- Change. You will have incorporated ‘embodied learning’ in your more traditional classes.
If you teach teenagers and adults in a more traditional way, try using alternative approaches to teaching grammar. One suggestion is to use the book Teaching Grammar: From Rules to Reasons (Norrington-Davies 2016), in which teachers and students discover how writers and speakers use grammar to express themselves in real life. Another suggestion is to incorporate more creative activities in your classes. The book Alan Maley’s 50 Creative Activities (Maley 2018) contains an extensive range of activities, from playing with language to working with music and sound.
When you are planning changes, it is crucial to focus on the long-term results and not worry so much about the short-term ones, which might be random and inconsistent. They might not reflect the long-term change you will make. Thus, it is important to stay focused.
‘If you don’t know where you are going, any road can take you there.’
Another important thing is to avoid changing things too fast or all at once, especially during the early stages of changes in your classes or training. Remember to take small steps.
Finally, the most important thing is to change your mindset. If you do not believe in the changes you want to make in your classroom, then students and trainees will not believe in them either. It is essential to believe in the process of change you have selected and be a role model for your students and trainees.
Unplanned change can be challenging. However, it can be highly beneficial if handled thoughtfully. That is why it is best dealt with an exploratory mindset together with an experimental approach.
Also, unplanned change may require new habits and routines while abandoning old patterns and behaviours that may no longer serve the needs of your students and trainees. In addition, it is important to stay open to opportunities that may exist in your professional development as a result of this change. If well managed, it can be incredibly beneficial and rewarding.
2.1. How to embrace unplanned change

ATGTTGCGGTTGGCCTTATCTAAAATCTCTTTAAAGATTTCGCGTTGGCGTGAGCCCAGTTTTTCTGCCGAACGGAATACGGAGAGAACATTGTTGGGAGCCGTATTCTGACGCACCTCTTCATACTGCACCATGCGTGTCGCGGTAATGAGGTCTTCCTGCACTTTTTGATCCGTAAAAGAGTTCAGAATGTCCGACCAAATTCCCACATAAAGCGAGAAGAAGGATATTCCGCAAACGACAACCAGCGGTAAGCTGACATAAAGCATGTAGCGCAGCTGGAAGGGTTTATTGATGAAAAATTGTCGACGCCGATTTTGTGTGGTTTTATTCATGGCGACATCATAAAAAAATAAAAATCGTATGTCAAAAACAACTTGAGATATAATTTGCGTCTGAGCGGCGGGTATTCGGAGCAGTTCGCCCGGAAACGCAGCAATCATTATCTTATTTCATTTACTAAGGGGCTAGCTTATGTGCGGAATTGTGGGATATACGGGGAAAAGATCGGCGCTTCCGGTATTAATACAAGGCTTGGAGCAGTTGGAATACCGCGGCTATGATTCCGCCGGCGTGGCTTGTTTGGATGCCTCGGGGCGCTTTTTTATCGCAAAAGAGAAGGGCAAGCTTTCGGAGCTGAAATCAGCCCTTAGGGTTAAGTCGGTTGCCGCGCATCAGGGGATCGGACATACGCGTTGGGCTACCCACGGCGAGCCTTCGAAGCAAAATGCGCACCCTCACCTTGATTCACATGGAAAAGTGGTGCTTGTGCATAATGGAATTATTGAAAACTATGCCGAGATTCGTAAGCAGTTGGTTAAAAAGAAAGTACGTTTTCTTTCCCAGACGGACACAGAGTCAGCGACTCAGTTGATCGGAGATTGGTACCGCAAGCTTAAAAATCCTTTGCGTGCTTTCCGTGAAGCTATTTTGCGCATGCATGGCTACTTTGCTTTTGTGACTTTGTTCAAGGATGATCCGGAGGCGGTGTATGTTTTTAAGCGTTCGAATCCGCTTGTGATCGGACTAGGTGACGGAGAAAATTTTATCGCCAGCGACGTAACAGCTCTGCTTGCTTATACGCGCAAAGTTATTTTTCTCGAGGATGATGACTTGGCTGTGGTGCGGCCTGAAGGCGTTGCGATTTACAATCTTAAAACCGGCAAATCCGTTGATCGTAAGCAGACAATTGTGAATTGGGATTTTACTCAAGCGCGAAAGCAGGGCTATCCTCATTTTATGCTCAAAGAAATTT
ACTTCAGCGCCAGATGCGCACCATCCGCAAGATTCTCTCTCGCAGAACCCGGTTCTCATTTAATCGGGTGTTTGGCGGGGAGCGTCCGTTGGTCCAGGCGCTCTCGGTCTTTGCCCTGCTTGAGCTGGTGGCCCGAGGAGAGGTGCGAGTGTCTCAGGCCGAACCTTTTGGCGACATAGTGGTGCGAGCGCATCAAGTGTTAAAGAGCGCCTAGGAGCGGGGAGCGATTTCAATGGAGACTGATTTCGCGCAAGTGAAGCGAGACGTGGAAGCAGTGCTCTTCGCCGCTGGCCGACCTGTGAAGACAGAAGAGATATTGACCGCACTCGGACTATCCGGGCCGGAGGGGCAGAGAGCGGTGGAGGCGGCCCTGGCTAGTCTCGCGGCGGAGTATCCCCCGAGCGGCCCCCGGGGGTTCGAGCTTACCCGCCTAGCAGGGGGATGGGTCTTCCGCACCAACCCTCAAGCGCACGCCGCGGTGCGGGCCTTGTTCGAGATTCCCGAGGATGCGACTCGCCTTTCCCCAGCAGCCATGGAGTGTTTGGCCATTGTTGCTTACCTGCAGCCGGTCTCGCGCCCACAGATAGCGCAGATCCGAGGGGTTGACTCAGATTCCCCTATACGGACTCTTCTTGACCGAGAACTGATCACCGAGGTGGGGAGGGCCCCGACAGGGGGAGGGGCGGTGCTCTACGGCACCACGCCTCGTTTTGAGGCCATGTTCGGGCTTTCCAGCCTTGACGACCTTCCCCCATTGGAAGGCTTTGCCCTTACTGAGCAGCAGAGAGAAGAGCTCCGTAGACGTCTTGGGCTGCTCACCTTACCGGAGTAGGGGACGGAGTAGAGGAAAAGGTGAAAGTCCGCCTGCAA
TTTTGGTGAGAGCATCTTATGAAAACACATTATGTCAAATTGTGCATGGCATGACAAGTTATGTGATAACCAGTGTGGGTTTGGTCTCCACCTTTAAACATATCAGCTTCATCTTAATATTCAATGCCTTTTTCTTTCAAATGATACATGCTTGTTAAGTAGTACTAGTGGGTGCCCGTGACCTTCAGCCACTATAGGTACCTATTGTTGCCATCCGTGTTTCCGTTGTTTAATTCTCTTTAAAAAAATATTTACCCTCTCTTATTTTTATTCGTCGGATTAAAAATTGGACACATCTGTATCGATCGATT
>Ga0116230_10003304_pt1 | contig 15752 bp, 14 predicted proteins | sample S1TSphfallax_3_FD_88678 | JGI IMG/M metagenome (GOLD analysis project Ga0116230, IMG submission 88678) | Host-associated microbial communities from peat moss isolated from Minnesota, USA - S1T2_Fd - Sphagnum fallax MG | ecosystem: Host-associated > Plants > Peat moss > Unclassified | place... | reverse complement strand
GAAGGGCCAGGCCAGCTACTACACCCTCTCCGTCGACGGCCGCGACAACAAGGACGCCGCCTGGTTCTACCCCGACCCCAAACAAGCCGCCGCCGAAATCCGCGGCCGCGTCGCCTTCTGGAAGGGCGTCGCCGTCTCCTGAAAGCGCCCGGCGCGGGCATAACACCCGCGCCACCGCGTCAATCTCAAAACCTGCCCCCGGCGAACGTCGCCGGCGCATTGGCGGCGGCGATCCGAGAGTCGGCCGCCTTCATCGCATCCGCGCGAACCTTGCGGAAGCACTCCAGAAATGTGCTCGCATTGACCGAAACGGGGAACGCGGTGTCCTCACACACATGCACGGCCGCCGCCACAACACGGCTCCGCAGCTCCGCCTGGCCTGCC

a Prepare yourself. If you as a teacher or trainer do not have any previous training, you will not be prepared to change. It is essential to be prepared for the unexpected (Maley & Underhill 2012). For example, if you have a lesson plan and something unexpected happens, you will be able to spontaneously deal with the situation yet achieve a worthwhile result by the end of the class.
b Respond fast and positively. When the unexpected situation happens, it is best to respond in a positive and proactive way. As in clowning, for instance, you need to ‘accept the offer’. It will help you take the best decision at that moment. However, it is also important try to understand things in their context and be open to new ways of looking at things. This is when you may see things from other perspectives and bring about change.
c Be realistic. There will be some things that you will be able to control and others you will not. Maley and Underhill call the latter ‘the dark matter’ in the classroom. With those things, you must simply adapt and make the best use of the opportunities in the classroom, or simply act by responding to the flow (Csikszentmihalyi 2008).
d Learn from experience. Take some time to think and reflect on what happened in your classroom, learn from this experience to help you act differently when you encounter a similar situation in the future.
‘The secret of change is to focus all of your energy,